Aussie diggers, Gallipoli, 1915.

The machine gun’s ability to cut mercilessly through masses of men made cavalry instantly, suicidally obsolete, as it did to the tactic of massing men together, in formation, on an open field. The only thing which could stop a machine gun’s bullets was the earth itself, so men dug a network of trenches which stretched practically the length of the French/Belgian and French/German border. For the few short years that it took to develop an effective counter to the machine gun, in the form of the army tank, they only option generals faced in trying to advance and capture territory from the enemy, was to order their men to leave the relative safety of their trenches and throw themselves in great enough numbers at the machine guns, supported, admittedly, by artillery fire, in the futile hope that there would be enough of them left to make it to the other side and capture the enemy’s trenches.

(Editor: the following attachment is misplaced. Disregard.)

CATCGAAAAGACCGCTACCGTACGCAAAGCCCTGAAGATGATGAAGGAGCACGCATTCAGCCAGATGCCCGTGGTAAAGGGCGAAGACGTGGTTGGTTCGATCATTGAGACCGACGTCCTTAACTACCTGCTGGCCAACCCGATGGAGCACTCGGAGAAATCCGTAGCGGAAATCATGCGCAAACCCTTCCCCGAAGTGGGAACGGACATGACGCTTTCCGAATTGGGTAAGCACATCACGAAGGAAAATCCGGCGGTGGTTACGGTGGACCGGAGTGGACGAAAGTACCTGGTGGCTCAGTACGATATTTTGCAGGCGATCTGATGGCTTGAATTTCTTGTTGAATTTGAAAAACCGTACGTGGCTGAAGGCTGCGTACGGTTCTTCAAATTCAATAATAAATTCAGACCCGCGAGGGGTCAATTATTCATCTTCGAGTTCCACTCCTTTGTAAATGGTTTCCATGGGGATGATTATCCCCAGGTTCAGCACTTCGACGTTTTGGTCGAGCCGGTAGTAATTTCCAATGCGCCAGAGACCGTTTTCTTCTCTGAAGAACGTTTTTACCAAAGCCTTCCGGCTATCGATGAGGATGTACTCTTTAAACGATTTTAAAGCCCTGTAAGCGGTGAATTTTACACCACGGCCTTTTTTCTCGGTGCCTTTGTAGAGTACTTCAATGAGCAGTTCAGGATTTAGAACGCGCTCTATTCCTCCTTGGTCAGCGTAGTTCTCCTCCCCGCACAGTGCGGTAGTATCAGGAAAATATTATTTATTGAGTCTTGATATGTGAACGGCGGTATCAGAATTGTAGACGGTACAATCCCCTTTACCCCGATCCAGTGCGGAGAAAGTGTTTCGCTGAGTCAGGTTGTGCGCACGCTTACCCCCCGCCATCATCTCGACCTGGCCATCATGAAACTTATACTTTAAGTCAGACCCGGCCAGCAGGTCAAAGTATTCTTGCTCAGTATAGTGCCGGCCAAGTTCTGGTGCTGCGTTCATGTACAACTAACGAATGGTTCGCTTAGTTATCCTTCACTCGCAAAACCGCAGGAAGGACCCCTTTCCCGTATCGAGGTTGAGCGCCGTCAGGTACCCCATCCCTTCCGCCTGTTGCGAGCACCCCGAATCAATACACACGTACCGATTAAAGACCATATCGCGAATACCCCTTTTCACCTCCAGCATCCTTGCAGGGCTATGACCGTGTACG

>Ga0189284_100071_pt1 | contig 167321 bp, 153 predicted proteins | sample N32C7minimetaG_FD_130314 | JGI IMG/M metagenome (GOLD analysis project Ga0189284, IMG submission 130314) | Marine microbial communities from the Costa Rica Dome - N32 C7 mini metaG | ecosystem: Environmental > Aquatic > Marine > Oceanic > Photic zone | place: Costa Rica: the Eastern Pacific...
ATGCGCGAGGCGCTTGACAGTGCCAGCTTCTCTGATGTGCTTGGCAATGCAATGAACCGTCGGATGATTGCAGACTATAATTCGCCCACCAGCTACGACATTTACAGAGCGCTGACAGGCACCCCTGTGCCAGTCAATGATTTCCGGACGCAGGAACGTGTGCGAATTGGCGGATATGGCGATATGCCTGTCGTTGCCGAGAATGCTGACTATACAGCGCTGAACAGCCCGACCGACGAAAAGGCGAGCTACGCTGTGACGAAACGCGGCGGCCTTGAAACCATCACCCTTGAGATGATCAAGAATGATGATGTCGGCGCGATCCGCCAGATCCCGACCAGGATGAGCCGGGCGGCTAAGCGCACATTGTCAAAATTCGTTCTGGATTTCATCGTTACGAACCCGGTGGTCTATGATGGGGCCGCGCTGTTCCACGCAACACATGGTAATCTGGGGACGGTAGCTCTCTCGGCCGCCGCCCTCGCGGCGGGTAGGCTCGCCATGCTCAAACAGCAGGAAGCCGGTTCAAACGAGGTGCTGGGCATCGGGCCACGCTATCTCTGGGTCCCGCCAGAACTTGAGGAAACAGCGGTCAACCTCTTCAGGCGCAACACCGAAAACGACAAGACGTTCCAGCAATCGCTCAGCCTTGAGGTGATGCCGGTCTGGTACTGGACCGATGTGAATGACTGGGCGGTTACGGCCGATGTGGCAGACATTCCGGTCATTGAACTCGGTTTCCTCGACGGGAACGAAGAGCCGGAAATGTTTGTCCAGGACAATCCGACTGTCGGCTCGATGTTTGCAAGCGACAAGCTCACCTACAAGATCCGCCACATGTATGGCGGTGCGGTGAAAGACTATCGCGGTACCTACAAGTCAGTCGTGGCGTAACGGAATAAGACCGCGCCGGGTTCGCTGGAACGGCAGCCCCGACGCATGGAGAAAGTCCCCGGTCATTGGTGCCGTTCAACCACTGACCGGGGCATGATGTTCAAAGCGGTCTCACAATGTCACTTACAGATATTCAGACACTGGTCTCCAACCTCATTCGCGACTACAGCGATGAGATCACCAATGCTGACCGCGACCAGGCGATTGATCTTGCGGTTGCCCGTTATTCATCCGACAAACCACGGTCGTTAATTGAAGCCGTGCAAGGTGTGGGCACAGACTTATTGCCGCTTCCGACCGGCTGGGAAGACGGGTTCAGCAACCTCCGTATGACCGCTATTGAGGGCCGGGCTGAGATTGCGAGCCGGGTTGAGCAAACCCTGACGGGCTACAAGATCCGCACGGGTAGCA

It was this diabolical calculation which made the battles of World War One so devastating and so futile, the reason why 60 000 men could be lost in an hour, such as at the Somme. And it was this diabolical calculation which scarred the collective mindset of the Western democracies, from their leaders, through their generals, to the intellectuals, down to the ordinary voter, and made them so reluctant to stand up militarily to the next threat which faced them, in the form of Adolf Hitler, during the 1930’s until it was too late, and an even greater human slaughter resulted.